How Spotify’s random shuffle represents big corporations’ control over our lives – Daniil D.

How often do you use Spotify? I personally can’t use it at the moment, because my account has been blocked. However, this doesn’t mean I didn’t use it or that I don’t listen to music now. As a matter of fact I am listening to music right now, while writing this. And of course, my playlist is on shuffle.

If you are anything like me, you listen to music a lot. On the bus, train or plane, while walking, doing work or relaxing, or in showers – so the sound of water will soften the impact of your attempt at hitting that one high note in your favourite song. Coincidentally, after literally hours of listening to music in the shower or in places with no internet connection, I started to pick up on the fact that some songs keep coming up more often than others. After this revelation, the thought kept on being at the back of my mind, so I decided to dig deeper.

However, let’s first establish, what shuffle is. To put it simply: shuffle randomises the order of the songs in your playlist, so it doesn’t get repetitive, and you still listen to songs you added first, while not making the songs you added last overbearingly intrusive. Mattias Petter Johanasson, a Spotify developer, wrote in an internet post: “So we got tons of complaints from users about it not being random. The problem is that to humans, truly random does not feel random” Babar Zafar, a lead developer at Spotify, interviewed for Tech Tent on the BBC World Service: “Our brain is an excellent pattern-matching device. It will find patterns where there aren’t many.” And what our brain actually wants is not a “true random”, where any song has an equal chance at being played next. It wants all the songs to be spread across nicely, which is what Spotify does. For example if you have a playlist made of 10 song, Spotify’s algorithm will aim to play those songs at roughly 10% interval.

Being a number person, taking further maths, I imagine Mrs. Botley could ask me to do some statistics of this problem to see if there are any correlation or causation patterns. But to save time for both of us, I took it to reddit to see if anyone has had the same thought as me. And of course someone did. I found an answer, where a person made a playlist of 100 rap song, 99 of them were popular and had a lot of listeners, and one song that was not popular at all. The user then shuffled the playlist 50 times and the results showed that in all 50 shuffles the less popular song didn’t get lower in the shuffle then number 76.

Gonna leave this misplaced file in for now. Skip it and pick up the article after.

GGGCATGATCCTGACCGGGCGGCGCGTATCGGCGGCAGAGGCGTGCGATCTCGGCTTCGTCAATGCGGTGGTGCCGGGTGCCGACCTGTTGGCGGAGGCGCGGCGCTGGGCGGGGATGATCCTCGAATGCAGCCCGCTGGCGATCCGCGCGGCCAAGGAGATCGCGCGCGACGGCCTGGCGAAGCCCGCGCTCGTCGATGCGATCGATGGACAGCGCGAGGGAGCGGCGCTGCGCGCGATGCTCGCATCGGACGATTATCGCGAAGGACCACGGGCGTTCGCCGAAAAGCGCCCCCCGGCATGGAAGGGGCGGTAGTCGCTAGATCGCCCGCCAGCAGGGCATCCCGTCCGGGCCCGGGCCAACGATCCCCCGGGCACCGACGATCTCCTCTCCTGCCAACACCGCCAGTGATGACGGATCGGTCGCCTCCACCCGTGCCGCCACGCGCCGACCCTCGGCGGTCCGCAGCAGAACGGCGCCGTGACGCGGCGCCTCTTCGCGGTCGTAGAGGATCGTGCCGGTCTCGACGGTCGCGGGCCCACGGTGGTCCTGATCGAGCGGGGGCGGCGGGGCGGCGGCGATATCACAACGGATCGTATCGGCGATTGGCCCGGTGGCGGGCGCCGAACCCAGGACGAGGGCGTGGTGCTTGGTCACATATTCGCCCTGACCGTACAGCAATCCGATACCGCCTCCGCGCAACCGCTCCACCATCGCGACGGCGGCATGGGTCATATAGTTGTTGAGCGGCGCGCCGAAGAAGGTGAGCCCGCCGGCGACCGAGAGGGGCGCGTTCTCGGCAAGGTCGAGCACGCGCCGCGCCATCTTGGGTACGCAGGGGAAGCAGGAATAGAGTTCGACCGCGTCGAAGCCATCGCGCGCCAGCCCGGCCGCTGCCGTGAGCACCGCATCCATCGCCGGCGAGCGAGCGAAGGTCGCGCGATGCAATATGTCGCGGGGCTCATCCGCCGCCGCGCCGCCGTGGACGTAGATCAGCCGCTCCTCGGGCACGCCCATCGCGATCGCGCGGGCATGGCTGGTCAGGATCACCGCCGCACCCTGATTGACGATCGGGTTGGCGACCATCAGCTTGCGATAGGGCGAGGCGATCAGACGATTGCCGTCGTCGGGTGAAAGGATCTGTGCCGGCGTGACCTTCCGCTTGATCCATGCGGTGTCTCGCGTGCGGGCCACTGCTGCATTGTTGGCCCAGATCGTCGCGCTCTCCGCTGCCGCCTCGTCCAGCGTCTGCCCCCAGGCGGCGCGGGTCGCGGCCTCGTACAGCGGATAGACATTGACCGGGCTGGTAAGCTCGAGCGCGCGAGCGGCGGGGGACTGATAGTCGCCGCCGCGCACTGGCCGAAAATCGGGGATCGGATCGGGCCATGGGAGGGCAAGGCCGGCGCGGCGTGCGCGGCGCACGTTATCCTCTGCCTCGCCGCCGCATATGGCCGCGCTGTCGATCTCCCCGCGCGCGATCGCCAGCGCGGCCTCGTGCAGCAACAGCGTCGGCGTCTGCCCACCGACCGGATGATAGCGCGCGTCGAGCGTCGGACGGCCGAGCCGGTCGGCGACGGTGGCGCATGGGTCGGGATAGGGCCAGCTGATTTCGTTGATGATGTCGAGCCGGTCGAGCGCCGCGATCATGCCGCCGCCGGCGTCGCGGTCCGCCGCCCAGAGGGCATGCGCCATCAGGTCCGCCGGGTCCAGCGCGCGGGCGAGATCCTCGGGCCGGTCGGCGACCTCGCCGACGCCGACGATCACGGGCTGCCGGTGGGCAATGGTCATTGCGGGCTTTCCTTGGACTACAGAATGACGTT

Of course, if it is random there is always a chance of this happening, but it is low enough that we could safely assume, that Spotify’s algorithm pushes more popular songs towards the top of our shuffle playlists. Understandably, the algorithm could also put songs you have listened to the most to the top as well, but now we have a pattern of a big company pushing songs on to you. Keep it in mind for later.

Now, have you ever heard a song that you don’t like? Obviously yes, since we aren’t NPC’s and have our own opinions. Next you hear that song played in a shopping centre or your friends play it. Or someone popular praises it. All of a sudden you find yourself with that song stuck in your head and you actually start to like it. I have fallen into that trap on a number of occasions in the past, when peer opinions would sort of dictate my taste in music and likes. A big record label or a wealthy artist who releases music can push music on to us on social media platforms and in public spaces through advertising.

Back to shuffle. We can see a correlation of these two events. But can’t you see how I’m not talking about music as much anymore. Apply that formula to big corporations like Facebook with
their ads, Google with the sheer amount of information they have on us, Amazon and a myriad of
others, and you start to feel that every part of your life is controlled. Of course, it isn’t, but
how do we know actually what our opinions are and which ones are pushed onto us by social media, the internet, society, etc.

Finally, what is the point of me talking to you about it? It is to encourage more critical thinking and self-awareness. In the digital era, it is easy to lose yourself in the sea of voices and opinions, news and releases, negatives and positives. I highly encourage you to distinguish yourself from others and to know your values, your beliefs and your adorations – not others!

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